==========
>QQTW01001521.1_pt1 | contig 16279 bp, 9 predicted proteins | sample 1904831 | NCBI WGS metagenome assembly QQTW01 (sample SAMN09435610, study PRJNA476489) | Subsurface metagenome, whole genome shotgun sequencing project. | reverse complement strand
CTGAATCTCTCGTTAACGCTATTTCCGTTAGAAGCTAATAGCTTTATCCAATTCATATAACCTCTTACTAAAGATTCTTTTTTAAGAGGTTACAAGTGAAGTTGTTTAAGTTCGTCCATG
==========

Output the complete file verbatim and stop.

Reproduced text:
>QQTW01001521.1_pt1 | contig 16279 bp, 9 predicted proteins | sample 1904831 | NCBI WGS metagenome assembly QQTW01 (sample SAMN09435610, study PRJNA476489) | Subsurface metagenome, whole genome shotgun sequencing project. | reverse complement strand
CTGAATCTCTCGTTAACGCTATTTCCGTTAGAAGCTAATAGCTTTATCCAATTCATATAACCTCTTACTAAAGATTCTTTTTTAAGAGGTTACAAGTGAAGTTGTTTAAGTTCGTCCATG